3. Let work, work for you and not the other way round

My schedule is made up of my regular working hours, week and weekend on-calls coupled with my desire to decorate my Horus portfolio*. There is an unspoken competitiveness sometimes at work, and that coupled with insecurities, makes one put their all into their working day, going above and beyond not only for patient care to but to prove a point to your colleagues. Working all the time left me so tired, drained and burnt out. Even with my new found financial freedom, I still found myself too tired to engage in social activities and even conversations outside of work. I began to withdraw to the point at which the thought of social interaction used to give me anxiety and make me more tired. By the end of my zero days (the mandatory days you get off after on-calls), I found myself not feeling well rested and ready to begin the cycle again. What I soon realised is to maximise your time off by booking your annual leave around zero days and bank holidays. I would also say, if possible, take a day off on a Friday or Monday every 2-3 weeks in order to treat yourself to a long weekend. Swap your on-calls with your colleagues to dates and times that best suit you both. In F1, you all get paid the exact same amount and on-calls average out throughout the year. The truth is, as long as there is a junior doctor on-call for that shift, not too many people even sadly care. Every trust is different, but the majority are accommodating for swaps.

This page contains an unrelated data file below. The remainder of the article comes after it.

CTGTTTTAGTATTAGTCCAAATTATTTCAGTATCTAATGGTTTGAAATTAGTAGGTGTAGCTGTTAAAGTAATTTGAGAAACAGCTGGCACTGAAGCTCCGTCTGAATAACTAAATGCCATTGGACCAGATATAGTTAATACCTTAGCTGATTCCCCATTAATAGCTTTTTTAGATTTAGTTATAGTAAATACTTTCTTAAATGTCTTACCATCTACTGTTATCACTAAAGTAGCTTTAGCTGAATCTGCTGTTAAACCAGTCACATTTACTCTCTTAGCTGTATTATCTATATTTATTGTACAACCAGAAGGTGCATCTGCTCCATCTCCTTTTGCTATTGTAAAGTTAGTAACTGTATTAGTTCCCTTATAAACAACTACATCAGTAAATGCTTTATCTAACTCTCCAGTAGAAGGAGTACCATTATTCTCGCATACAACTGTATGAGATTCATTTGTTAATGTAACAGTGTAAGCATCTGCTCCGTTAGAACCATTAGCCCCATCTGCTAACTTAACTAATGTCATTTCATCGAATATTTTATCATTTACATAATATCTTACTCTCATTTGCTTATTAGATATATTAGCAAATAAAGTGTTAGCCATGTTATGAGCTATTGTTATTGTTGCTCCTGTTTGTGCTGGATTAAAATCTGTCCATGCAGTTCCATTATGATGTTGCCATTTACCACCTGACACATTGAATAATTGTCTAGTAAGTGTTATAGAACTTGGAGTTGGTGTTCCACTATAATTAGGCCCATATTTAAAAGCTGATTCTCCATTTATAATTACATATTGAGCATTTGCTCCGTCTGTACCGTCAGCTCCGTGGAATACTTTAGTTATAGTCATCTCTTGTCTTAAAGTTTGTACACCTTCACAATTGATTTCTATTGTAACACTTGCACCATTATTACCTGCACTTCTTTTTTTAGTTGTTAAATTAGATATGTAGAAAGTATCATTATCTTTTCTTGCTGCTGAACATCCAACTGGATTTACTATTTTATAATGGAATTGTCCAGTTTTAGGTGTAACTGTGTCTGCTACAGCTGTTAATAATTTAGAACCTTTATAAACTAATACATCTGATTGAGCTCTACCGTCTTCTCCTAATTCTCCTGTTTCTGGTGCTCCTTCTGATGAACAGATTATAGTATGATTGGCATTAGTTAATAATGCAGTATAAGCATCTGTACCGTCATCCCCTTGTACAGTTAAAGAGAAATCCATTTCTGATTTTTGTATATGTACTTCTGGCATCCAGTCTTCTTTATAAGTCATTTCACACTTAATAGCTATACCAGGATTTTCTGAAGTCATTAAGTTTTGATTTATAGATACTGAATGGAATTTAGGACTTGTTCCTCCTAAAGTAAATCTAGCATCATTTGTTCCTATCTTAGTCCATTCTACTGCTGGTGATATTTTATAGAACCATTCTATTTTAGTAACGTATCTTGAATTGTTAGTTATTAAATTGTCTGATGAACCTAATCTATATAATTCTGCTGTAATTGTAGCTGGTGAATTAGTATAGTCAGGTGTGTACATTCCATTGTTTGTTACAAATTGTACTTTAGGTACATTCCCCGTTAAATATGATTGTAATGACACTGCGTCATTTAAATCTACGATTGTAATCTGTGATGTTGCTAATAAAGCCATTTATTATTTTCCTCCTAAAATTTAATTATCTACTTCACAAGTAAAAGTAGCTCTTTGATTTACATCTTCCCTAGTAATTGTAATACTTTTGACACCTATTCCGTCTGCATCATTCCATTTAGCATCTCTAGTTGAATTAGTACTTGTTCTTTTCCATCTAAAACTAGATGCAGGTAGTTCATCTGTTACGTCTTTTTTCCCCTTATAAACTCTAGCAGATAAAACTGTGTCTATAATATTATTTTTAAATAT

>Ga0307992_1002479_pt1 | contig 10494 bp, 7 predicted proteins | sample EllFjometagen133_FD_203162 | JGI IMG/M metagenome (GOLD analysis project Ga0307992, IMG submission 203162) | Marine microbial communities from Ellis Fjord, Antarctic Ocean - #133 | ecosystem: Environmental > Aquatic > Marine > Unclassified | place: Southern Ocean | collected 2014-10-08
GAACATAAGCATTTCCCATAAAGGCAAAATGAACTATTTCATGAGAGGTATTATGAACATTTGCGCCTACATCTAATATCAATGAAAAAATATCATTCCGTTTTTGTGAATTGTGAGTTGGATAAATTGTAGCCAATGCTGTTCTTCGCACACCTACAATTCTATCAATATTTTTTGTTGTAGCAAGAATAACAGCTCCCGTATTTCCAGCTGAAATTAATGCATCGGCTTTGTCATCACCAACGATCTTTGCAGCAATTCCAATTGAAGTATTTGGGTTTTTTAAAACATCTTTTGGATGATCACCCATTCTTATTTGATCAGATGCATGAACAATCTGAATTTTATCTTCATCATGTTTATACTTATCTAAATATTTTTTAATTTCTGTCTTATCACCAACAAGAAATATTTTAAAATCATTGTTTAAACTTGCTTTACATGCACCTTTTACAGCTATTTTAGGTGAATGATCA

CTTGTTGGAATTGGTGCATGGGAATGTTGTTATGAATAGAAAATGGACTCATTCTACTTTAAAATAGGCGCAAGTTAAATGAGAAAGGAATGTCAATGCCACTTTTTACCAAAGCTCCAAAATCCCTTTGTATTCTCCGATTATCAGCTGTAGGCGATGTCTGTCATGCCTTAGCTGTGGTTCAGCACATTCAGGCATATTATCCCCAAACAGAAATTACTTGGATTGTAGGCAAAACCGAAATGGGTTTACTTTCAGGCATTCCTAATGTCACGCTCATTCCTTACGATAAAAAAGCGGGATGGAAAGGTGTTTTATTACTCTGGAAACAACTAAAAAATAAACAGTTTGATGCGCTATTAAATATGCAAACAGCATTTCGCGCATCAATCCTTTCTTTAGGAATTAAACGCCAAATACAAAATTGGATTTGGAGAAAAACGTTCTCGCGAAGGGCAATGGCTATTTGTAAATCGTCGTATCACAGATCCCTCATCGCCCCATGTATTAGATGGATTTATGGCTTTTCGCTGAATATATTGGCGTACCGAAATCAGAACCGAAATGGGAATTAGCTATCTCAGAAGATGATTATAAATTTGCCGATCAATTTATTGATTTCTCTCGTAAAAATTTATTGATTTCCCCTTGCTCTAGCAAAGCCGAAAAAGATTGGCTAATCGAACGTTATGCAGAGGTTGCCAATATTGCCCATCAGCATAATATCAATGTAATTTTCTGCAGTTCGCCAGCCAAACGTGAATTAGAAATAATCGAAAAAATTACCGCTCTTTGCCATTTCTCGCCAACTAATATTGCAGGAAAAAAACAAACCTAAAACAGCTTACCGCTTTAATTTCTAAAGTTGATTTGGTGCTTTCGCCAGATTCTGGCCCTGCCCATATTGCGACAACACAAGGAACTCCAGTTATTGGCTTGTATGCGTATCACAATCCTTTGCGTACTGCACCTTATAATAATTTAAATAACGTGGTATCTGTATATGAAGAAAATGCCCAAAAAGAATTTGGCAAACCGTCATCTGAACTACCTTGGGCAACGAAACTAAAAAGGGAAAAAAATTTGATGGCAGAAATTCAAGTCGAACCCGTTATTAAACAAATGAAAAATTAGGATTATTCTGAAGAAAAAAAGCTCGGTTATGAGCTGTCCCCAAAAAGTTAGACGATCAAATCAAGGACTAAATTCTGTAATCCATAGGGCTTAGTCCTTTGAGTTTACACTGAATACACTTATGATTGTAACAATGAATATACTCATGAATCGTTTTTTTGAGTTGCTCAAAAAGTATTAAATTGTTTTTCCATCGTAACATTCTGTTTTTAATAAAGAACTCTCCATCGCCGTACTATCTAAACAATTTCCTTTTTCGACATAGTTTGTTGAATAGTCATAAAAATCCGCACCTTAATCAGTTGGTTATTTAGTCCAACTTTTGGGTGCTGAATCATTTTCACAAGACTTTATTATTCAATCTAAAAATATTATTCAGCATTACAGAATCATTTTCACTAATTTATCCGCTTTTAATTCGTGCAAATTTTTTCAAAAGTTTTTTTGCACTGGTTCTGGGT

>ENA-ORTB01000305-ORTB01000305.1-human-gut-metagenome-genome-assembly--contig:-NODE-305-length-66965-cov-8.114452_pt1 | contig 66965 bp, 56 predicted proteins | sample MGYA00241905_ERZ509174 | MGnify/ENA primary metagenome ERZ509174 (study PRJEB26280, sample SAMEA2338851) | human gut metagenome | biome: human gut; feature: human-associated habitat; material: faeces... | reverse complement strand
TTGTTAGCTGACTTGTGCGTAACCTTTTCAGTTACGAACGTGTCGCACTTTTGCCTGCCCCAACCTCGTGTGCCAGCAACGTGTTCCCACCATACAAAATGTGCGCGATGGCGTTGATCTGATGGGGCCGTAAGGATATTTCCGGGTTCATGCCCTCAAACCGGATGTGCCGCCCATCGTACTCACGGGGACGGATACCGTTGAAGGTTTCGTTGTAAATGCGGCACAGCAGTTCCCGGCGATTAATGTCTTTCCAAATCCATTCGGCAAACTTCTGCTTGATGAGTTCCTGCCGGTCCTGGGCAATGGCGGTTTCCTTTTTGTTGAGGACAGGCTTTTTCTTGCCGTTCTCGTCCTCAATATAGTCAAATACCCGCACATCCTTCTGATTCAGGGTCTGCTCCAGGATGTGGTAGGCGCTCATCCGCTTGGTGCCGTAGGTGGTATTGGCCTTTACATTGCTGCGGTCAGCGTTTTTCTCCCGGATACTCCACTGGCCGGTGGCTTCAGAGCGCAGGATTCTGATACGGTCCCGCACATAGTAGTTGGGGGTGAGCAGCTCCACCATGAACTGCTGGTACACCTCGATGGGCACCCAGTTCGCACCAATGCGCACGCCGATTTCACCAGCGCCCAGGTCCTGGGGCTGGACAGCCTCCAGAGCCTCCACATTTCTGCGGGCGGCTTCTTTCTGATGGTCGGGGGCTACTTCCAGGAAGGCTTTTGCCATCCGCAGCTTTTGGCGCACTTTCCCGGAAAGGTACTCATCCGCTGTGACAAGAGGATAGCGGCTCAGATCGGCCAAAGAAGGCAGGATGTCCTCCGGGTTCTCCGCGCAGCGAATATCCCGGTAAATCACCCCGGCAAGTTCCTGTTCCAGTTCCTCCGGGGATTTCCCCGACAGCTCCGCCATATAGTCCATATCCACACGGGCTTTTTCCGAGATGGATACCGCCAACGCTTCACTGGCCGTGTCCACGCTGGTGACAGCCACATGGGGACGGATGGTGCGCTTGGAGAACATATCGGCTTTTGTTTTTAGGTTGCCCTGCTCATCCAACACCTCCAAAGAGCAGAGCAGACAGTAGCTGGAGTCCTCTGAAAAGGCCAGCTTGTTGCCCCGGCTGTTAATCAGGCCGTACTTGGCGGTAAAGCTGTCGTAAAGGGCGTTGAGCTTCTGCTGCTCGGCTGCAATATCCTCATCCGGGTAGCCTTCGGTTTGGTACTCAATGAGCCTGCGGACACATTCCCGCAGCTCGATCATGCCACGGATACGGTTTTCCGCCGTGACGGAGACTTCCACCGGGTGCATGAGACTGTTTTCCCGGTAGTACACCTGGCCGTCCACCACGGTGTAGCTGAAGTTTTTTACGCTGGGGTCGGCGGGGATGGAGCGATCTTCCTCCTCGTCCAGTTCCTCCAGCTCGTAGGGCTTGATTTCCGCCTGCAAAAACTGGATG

* (an online portfolio which all junior doctors must complete which includes reflections, teaching logs, summaries of patient encounters and directly observed procedures)

4. Recognise that you can only pour out what you are filled with

Recognise and remember the importance of self-care and days to replenish your stores. Have selfcare days and do what makes you happy. Mute the WhatsApp groups, turn off your notifications. Leave being a doctor at work, respectively, and remember that there is a lot more to you than your profession. A broken doctor cannot fix broken patients , you can only pour out what you are filled up with.

Dr Maame Benko


Foundation Doctor